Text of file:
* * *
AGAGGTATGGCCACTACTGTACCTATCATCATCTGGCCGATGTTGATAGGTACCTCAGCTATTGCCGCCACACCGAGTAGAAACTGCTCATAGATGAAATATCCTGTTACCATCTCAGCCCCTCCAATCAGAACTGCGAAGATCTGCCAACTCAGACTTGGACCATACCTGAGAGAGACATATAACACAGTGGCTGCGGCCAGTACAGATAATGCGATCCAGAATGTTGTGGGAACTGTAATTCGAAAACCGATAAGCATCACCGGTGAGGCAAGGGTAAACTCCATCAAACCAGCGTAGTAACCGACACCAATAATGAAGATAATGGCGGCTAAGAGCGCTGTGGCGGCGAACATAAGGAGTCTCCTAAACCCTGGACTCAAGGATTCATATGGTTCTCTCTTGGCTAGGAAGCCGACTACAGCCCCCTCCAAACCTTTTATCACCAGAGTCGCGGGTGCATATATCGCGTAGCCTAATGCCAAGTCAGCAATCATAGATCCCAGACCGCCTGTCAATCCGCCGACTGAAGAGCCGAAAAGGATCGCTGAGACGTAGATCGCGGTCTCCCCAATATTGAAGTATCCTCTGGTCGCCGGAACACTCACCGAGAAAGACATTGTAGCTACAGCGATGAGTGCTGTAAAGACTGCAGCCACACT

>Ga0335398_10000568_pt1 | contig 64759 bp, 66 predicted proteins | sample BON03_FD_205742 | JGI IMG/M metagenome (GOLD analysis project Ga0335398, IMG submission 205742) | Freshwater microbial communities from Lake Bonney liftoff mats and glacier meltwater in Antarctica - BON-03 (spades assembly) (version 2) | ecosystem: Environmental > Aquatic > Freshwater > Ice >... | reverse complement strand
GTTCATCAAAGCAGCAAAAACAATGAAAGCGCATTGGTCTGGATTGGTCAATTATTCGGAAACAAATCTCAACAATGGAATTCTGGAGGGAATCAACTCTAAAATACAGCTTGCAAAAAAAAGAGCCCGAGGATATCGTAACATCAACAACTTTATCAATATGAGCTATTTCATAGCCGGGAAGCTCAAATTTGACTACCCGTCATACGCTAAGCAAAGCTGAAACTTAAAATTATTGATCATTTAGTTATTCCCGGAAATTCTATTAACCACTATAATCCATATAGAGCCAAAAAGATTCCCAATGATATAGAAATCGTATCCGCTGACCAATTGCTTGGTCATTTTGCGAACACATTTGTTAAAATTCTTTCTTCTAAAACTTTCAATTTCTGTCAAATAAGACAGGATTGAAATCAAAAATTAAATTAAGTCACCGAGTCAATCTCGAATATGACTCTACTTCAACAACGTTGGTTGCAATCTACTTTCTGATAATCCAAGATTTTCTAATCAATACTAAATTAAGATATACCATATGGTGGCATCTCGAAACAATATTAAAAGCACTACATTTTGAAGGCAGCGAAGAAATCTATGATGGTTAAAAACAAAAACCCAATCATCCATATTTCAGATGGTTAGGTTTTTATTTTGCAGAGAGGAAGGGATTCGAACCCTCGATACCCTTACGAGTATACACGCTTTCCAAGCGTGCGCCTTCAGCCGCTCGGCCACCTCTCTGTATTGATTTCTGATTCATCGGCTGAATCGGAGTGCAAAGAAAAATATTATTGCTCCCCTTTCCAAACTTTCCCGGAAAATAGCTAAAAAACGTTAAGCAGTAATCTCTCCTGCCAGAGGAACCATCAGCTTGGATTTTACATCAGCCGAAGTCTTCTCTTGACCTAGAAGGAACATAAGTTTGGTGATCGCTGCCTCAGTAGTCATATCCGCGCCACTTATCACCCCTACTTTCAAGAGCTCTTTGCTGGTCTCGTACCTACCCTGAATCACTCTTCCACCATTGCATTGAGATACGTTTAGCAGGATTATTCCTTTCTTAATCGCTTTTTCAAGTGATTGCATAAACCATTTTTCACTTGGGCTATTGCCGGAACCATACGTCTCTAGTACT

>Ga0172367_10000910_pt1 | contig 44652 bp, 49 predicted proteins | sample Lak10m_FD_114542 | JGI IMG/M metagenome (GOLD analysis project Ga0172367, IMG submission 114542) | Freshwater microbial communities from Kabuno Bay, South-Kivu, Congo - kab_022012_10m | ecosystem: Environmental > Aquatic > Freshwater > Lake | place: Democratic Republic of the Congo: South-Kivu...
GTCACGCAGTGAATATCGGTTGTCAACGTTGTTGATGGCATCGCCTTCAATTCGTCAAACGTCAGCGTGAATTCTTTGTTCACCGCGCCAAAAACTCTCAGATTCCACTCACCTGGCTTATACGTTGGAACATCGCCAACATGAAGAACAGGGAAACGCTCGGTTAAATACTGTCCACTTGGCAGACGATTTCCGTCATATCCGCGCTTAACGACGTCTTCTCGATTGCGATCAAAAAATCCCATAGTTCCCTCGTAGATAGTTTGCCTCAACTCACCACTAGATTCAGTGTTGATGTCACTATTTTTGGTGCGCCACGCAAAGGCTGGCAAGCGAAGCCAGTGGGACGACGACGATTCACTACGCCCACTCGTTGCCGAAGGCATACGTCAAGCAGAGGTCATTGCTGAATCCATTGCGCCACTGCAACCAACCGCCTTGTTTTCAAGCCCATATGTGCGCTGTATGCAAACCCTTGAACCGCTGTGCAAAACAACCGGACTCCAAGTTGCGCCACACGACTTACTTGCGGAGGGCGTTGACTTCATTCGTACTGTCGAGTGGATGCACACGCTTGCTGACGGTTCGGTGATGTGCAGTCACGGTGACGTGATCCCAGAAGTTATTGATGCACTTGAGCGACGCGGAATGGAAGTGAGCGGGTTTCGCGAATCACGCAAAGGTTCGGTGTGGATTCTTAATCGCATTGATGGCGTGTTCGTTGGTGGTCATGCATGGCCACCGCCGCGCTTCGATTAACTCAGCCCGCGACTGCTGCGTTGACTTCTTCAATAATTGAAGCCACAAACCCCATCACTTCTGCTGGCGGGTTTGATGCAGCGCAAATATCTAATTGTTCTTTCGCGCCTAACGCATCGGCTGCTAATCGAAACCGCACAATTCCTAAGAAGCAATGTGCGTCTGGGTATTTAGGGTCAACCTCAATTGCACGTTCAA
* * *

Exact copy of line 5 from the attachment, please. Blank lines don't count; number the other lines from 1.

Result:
GTCACGCAGTGAATATCGGTTGTCAACGTTGTTGATGGCATCGCCTTCAATTCGTCAAACGTCAGCGTGAATTCTTTGTTCACCGCGCCAAAAACTCTCAGATTCCACTCACCTGGCTTATACGTTGGAACATCGCCAACATGAAGAACAGGGAAACGCTCGGTTAAATACTGTCCACTTGGCAGACGATTTCCGTCATATCCGCGCTTAACGACGTCTTCTCGATTGCGATCAAAAAATCCCATAGTTCCCTCGTAGATAGTTTGCCTCAACTCACCACTAGATTCAGTGTTGATGTCACTATTTTTGGTGCGCCACGCAAAGGCTGGCAAGCGAAGCCAGTGGGACGACGACGATTCACTACGCCCACTCGTTGCCGAAGGCATACGTCAAGCAGAGGTCATTGCTGAATCCATTGCGCCACTGCAACCAACCGCCTTGTTTTCAAGCCCATATGTGCGCTGTATGCAAACCCTTGAACCGCTGTGCAAAACAACCGGACTCCAAGTTGCGCCACACGACTTACTTGCGGAGGGCGTTGACTTCATTCGTACTGTCGAGTGGATGCACACGCTTGCTGACGGTTCGGTGATGTGCAGTCACGGTGACGTGATCCCAGAAGTTATTGATGCACTTGAGCGACGCGGAATGGAAGTGAGCGGGTTTCGCGAATCACGCAAAGGTTCGGTGTGGATTCTTAATCGCATTGATGGCGTGTTCGTTGGTGGTCATGCATGGCCACCGCCGCGCTTCGATTAACTCAGCCCGCGACTGCTGCGTTGACTTCTTCAATAATTGAAGCCACAAACCCCATCACTTCTGCTGGCGGGTTTGATGCAGCGCAAATATCTAATTGTTCTTTCGCGCCTAACGCATCGGCTGCTAATCGAAACCGCACAATTCCTAAGAAGCAATGTGCGTCTGGGTATTTAGGGTCAACCTCAATTGCACGTTCAA